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'Crime Monthly' Magazine Reveals Our Crime Porn Obsession for What It Is

We read the new glossy murder mag.

by Hannah Ewens
09 March 2019, 10:09pm

The cover of 'Crime Monthly'

This article originally appeared on VICE UK.

What do you get when a gossip magazine team makes a true crime magazine? Milly Dowler as a cover girl.

Surrounding Dowler's image on the front of the Crime Monthy launch issue are other murdered girls and young women: Grace Millane, a young British backpacker; six-year-old JonBenét Ramsey; and Teresa Halbach, the victim in the Steven Avery case. Theirs are not the only faces when crime is made entertainment: Dowler's killer is also there, staring out coldly at the reader.

When the cover was revealed online earlier this week, responses ranged from dubious to outraged. Some said it was a cheap play from publisher Bauer Media for the true crime market, others thought it was supposed to be satire. The reason being: while there's nothing wrong with true crime writing, packaging it like a glossy doesn't exactly give it the gravity or sensitivity it deserves. At first glance, Crime Monthly looks like an issue of Heat magazine – another Bauer title – only, instead of Cheryl Tweedy having a "breakdown" or Jessica Simpson putting on weight, there are stories of other fallen women.

The first issue came out yesterday, and the magazine's creators – including Editor-in-Chief, Julia Davis, who also oversees Heat – urged people to read it before preemptively judging Crime Monthly on its cover. "We don't want to just be regurgitating old crimes just for the sake of it," Davis told the Press Gazette.

Unfortunately, given that three of the main features are about Dowler, JonBenét and the Manson murders – some of the most extensively covered crime stories in the history of time – it's clear there is a fair bit of lazy regurgitation going on. Each feature claims to add a new angle – for Dowler and JonBenét, that's essentially "there's a new TV show out about it" – but then rehashes the same old facts, most of which you could find on the crime's Wikipedia page.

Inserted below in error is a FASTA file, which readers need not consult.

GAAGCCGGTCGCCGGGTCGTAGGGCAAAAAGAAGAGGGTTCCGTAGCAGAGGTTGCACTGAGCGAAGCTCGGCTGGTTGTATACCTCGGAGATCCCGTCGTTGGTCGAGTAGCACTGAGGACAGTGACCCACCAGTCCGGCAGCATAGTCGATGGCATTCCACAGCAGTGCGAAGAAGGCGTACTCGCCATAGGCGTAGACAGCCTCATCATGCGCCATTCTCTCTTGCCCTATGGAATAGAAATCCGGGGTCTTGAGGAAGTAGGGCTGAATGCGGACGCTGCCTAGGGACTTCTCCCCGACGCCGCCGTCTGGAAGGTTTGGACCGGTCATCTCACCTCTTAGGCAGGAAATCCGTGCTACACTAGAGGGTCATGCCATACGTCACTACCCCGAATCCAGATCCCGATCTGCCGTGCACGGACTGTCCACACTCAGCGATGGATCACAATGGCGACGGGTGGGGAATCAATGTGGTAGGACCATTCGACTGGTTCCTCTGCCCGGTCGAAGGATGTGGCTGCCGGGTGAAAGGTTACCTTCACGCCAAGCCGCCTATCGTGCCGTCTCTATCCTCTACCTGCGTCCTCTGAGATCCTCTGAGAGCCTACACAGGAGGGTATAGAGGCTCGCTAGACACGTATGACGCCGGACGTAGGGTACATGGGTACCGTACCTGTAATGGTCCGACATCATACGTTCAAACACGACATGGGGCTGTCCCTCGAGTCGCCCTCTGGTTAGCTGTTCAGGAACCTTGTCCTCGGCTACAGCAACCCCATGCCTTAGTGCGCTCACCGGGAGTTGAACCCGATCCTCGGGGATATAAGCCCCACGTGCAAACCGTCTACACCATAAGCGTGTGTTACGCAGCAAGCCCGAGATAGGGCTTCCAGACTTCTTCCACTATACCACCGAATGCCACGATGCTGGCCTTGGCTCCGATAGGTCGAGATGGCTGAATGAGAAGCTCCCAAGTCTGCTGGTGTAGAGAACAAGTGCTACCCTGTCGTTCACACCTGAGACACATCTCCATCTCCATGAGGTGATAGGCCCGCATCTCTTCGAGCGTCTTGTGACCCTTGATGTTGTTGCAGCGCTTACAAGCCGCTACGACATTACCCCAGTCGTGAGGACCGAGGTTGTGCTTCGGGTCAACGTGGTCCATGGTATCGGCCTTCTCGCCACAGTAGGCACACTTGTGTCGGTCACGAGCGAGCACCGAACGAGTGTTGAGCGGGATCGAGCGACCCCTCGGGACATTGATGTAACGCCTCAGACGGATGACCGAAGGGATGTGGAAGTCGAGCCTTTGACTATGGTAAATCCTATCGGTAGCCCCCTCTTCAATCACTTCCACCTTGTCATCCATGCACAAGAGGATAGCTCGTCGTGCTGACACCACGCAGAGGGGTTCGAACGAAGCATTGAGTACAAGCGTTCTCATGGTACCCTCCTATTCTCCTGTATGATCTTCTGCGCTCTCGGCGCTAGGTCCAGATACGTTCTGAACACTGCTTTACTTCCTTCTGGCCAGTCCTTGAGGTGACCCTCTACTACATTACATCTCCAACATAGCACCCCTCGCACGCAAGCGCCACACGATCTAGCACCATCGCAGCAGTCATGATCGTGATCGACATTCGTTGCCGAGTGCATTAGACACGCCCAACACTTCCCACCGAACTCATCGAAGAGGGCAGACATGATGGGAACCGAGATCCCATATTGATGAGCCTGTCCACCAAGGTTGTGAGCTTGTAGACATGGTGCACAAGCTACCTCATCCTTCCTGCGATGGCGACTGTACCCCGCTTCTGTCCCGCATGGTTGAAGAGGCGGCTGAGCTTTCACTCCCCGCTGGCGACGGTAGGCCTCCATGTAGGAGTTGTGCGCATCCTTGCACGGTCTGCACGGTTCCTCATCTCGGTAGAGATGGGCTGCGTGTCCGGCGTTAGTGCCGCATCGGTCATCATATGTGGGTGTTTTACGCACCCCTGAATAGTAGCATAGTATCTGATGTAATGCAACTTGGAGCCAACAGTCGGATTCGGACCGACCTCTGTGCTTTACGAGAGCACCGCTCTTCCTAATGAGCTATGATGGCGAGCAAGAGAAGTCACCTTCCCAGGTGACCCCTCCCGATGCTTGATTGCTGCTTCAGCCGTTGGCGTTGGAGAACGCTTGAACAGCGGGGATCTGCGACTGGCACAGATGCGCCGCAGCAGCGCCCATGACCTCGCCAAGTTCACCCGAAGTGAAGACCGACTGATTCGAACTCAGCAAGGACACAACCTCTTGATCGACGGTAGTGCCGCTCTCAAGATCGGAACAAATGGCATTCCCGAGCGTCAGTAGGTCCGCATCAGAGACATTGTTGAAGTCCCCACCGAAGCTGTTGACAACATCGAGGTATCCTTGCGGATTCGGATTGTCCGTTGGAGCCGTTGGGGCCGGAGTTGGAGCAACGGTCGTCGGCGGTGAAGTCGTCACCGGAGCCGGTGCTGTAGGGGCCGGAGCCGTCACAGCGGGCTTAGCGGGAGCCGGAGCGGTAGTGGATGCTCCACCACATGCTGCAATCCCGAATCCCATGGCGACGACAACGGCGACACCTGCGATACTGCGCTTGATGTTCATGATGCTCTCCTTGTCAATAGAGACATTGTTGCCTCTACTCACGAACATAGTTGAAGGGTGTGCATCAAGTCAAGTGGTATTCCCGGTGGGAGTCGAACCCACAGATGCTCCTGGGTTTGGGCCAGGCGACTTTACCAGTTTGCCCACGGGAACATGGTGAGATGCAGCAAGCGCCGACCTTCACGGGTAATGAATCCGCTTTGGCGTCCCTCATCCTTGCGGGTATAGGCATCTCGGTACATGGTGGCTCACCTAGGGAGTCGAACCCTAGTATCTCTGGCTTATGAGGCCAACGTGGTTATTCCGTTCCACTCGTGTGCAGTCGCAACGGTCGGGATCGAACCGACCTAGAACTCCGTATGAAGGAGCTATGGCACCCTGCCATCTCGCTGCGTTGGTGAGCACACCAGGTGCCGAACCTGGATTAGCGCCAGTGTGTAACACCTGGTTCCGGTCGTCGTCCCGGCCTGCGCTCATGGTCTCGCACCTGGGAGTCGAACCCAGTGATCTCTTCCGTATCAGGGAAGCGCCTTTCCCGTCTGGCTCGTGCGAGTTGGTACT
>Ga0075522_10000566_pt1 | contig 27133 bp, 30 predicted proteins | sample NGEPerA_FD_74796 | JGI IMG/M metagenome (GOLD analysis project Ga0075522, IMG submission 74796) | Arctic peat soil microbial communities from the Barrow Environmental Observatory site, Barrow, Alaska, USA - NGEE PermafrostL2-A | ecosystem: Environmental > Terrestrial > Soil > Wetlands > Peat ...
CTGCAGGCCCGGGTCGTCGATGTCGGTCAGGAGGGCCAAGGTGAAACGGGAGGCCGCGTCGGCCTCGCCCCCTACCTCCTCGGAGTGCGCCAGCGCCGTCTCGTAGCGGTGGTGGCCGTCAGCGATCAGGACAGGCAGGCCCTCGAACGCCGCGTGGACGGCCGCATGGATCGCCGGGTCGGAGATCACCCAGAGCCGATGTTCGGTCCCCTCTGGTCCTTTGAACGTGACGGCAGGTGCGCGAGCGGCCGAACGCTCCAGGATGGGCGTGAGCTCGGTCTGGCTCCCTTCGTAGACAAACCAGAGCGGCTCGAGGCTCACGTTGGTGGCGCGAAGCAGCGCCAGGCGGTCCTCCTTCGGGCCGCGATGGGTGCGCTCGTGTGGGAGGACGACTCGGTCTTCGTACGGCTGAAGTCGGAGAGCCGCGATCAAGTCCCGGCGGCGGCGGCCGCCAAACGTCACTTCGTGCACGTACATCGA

One particularly distasteful feature is the "Anatomy of a Crime Scene" – a two-page photo of a crime scene, with a paragraph introduction briefly explaining the crime and annotations of blood splatter, the spot where the victim died and so on.

Later, a mind-boggling lack of self-awareness is demonstrated in one feature about James Bulger. The short piece focuses on the debate around whether the filmmakers of Oscar-nominated Detainment – a short film about the case – were right to make it, when they didn’t contact the families of the victims. The piece parrots the debate without offering any opinions or alternatives, since to do so would be to engage with the magazine's own ethics. Why and how are we packaging these real life stories? What do victims' families think of their loved ones being used to sell a magazine?

The final page of the magazine has a "Famous Last Words" slot, in which Aileen Wuornos' psychologically complex case of abuse, sex work and murder is reduced to a few brief paragraphs and a pull quote. Like the rest of the content, it's oddly reductive and there to titillate.

From a purely editorial standpoint, the magazine could have had some merit. To their credit, there are features that focus on less publicised crimes, but the way they're handled – as a brief overview – still feels jarring, not helped by the glossy-style layout. Elsewhere, in articles not focusing directly on a specific crime, there's some decent (albeit brief) material: an interview with a forensic scientist about her work, a feature on the women behind Making a Murderer – and the fact they've chosen to highlight the work of women is a nice counterpoint to all the dead girls. Still, it's not quite enough.

Ultimately, it is our own fault that Crime Monthly exists. It's here because of our insatiable desire for true crime media: documentaries, books, podcasts and dedicated 24-hour crime channels. We have already made murderers into celebrities, Crime Monthly is just taking the next step. Print media is struggling, and Bauer is a brand that has been adverse to investing fully in digital media. It clearly realises that, with direct access to celebrities via their social media, audiences have less of an interest in weekly women's mags vocalising everything they've already seen – but might be more willing to pay £1.99 for 74 pages of true crime content.

Conversations are already being had about our current true crime obsession. Has it gone too far? When does it become exploitative? Can't we just... not? Crime Monthly not only coaxes out our fascination, but makes it grossly accessible. The magazine's tagline is: The Darkest Crimes And Evil Minds. At this point we must ask: why are we so hungry for that?

@hannahrosewens